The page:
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January 16, 2011




Page: 24/45

Home > 2011 Issues > January 16, 2011

Brazil: A gripping economic recovery that proved the prophets of doom squirm
By Dr R Balashankar

Brazil on the Rise: The Story of a Country Transformed, Larry Rohter, Palgrave Macmillan, Pp 289 (HB), Price $27.00.

BRAZIL is a happening country. It is hosting the soccer World Cup in 2014 and Olympics in 2016. Coming out of the vicious grip of poverty-under development-dictatorship syndrome, the nation, rich in natural and human sources is marking a blazing path of growth. It is the fourth-largest democracy and the eighth-largest economy. Of the developing countries, only China receives more direct foreign investment.

There is more to the country than the gala carnival at Rio, the Amazon and soccer. Larry Rohter who lived in Brazil for several years and loves the country has recounted the stunning story of the nation on rebound, in Brazil on the Rise: The Story of a Country Transformed, which brings out the best of Brazil and yet does not hide the ugly spots.

As a people, Brazilians (a population of 200 million) blend European, African, Amerindian, and Asian backgrounds and values in a way found nowhere else on earth, and their vibrant culture also reflects that intermingling. The largest Japanese population outside Japan and the largest Italian population outside Italy are in Sao Paulo.

Speaking of the routine Brazilian the author says, "One of the basic organizing features of daily life is the jeito, perhaps even more commonly known by its diminutive, the jeitinho." Its most literal meaning is to be adroit at something. The word is used in several contexts, almost akin to Hindi’s jugaad. In yet another picture familiar to us, the book describes how every motorist seems to think he is the only one with a car and drives accordingly and how at queue in theatres, shops and banks, people assume that they are in such hurry that they cannot wait in line and jump and jostle.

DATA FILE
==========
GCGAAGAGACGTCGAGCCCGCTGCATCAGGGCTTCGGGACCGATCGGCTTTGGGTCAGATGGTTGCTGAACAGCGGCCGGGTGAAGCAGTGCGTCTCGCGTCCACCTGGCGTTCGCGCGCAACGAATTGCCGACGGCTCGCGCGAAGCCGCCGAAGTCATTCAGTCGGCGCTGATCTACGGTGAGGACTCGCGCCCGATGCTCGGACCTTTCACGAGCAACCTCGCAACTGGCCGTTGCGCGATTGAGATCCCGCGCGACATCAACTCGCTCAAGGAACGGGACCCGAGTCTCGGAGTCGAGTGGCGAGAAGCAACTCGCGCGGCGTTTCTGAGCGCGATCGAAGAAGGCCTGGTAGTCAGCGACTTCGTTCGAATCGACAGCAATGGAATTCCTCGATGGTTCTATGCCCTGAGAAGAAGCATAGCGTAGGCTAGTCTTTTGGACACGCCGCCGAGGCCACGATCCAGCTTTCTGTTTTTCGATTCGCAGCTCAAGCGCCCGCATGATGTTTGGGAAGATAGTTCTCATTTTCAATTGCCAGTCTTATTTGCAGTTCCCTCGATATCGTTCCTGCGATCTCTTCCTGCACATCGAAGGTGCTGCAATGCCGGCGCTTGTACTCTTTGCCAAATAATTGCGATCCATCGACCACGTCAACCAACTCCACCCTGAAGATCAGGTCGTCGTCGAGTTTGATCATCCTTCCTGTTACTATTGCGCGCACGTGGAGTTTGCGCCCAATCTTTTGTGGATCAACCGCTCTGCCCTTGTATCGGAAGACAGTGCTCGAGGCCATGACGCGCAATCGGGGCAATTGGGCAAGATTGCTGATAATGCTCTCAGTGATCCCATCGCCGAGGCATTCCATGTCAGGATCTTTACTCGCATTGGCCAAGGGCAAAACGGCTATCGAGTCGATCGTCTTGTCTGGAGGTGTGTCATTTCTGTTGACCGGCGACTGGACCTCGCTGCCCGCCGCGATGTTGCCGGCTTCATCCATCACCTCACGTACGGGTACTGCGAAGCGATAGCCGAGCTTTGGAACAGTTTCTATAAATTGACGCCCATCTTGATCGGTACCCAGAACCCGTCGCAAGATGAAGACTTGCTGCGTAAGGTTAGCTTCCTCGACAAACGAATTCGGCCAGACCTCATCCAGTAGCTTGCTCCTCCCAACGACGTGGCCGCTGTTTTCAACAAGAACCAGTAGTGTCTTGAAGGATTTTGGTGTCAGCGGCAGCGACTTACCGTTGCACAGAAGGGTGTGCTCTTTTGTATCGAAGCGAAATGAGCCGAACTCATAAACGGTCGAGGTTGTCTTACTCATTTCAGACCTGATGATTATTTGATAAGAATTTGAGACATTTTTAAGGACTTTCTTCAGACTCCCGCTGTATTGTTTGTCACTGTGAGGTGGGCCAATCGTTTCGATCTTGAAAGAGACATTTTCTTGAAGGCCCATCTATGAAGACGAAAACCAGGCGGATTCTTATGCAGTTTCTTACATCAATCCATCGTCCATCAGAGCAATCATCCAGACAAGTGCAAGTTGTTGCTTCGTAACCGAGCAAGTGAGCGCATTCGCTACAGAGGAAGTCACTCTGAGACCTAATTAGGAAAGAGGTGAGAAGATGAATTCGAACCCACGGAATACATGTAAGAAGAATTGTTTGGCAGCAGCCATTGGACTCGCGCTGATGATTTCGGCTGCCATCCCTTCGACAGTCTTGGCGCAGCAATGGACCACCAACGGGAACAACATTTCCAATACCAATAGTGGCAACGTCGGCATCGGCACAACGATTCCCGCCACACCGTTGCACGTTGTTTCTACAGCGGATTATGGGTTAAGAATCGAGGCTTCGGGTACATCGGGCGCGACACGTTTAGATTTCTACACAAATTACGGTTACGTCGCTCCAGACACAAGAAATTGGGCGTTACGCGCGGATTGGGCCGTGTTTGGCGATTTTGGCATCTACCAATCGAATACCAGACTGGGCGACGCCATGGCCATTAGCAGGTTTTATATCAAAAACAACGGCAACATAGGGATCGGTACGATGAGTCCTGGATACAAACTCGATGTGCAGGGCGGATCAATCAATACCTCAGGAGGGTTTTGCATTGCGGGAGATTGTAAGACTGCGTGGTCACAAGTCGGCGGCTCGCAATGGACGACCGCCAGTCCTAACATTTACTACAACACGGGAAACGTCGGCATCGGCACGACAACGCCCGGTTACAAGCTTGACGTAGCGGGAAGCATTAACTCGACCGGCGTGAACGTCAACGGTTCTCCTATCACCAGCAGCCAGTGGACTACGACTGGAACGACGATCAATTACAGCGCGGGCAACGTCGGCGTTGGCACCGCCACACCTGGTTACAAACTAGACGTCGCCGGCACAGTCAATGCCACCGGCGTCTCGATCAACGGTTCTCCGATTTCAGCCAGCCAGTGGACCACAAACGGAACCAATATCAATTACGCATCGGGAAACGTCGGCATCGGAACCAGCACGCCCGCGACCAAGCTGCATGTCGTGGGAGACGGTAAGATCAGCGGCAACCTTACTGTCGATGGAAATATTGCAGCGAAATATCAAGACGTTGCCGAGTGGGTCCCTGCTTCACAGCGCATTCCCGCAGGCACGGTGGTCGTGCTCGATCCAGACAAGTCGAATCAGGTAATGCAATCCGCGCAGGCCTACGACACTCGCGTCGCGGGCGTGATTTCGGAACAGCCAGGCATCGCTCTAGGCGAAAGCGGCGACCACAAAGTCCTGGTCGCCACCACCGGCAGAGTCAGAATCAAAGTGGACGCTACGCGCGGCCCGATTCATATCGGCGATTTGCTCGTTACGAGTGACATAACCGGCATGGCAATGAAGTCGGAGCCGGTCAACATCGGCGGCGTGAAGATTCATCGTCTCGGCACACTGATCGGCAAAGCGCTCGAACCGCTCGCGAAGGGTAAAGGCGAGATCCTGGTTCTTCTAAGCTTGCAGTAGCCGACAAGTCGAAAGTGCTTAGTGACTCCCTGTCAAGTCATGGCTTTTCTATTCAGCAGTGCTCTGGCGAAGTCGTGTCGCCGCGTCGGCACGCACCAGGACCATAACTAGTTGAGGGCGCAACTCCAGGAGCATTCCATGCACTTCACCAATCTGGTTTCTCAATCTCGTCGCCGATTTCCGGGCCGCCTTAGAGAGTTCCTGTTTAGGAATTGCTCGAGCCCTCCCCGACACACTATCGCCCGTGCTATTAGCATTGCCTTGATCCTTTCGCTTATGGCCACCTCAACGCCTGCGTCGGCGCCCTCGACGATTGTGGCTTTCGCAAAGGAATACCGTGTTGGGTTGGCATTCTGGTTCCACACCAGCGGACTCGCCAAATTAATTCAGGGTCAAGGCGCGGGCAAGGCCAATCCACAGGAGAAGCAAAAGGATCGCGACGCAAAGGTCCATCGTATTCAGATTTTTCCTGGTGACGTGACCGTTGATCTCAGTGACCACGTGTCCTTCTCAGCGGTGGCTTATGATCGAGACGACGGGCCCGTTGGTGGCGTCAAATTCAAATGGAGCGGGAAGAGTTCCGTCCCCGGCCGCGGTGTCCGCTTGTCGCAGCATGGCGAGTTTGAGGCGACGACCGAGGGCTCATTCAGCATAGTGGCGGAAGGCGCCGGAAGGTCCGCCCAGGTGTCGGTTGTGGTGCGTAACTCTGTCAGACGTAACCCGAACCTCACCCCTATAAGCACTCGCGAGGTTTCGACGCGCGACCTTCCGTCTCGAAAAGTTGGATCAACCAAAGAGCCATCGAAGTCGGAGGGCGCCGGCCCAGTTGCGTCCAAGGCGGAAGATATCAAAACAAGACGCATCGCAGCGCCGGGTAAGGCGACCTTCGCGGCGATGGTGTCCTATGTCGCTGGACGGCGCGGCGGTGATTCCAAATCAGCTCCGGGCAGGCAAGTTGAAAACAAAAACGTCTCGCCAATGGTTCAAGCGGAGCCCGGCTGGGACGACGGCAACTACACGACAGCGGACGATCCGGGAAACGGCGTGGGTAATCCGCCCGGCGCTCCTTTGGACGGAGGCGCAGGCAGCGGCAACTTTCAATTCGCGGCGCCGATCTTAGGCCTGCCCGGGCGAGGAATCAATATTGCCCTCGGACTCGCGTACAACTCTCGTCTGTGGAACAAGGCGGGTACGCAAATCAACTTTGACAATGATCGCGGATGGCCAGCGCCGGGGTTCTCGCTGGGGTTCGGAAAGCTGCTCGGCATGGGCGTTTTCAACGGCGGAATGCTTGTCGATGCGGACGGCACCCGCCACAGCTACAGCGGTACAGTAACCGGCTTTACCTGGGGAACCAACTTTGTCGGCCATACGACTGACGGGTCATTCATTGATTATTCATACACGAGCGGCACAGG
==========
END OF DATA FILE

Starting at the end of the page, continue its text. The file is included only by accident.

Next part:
The ugly underbelly of Brazil is its racism. "Brazil is seen almost universally as a symbol of tolerance and cordiality. But the reality of race in Brazil is far more complex and ambiguous than it appears to the casual visitor..." Brazil’s more than half the population claims African descent. This black population is at the bottom of literacy, top in crime record and poverty. Says Rohter, "Brazilians with black skin are far more likely to be killed by police than their white countrymen, earn less money, have a shorter life expectancy, and have less educational opportunities than whites... But race and class are inextricably intertwined in Brazil, with the focus on class often being used as a smokescreen to divert attention and criticism."

A country that was a debtor to the international financial agencies in as recent as 1998-99, is today a creditor to IMF. It is also the fourth-largest creditor to the US, with a growing trade surplus. From a nation that was purely agriculture based, today Brazil has emerged as one of the chief exporters of machines, equipment and durable consumer goods. Today, Embraer, a Brazilian company is the third- largest aircraft manufacturer in the world. The author attributes this dramatic turnaround to the policies followed by the far-sighted political leadership.

Brazil has also overcome the problem of auto-fuel by developing a "flex-fuel" engine which runs on gasoline or ethanol or any combination of the two. A lesson India has to learn. The book makes a special mention of Lula and discusses the politico-economic development in Brazil.

The author Larry Rohter was correspondent for Newsweek in Rio de Janeiro for 14 years and bureau chief for The New York Times. He asserts that Brazil "will be a major player on the world stage in the years ahead." It is an absorbing account of Brazil, which reveals the ingenuity of the people, rather their jeitinho!

(Palgrave Macmillan, Houndmills, Basingstoke, Hampshire RG21 6XS)




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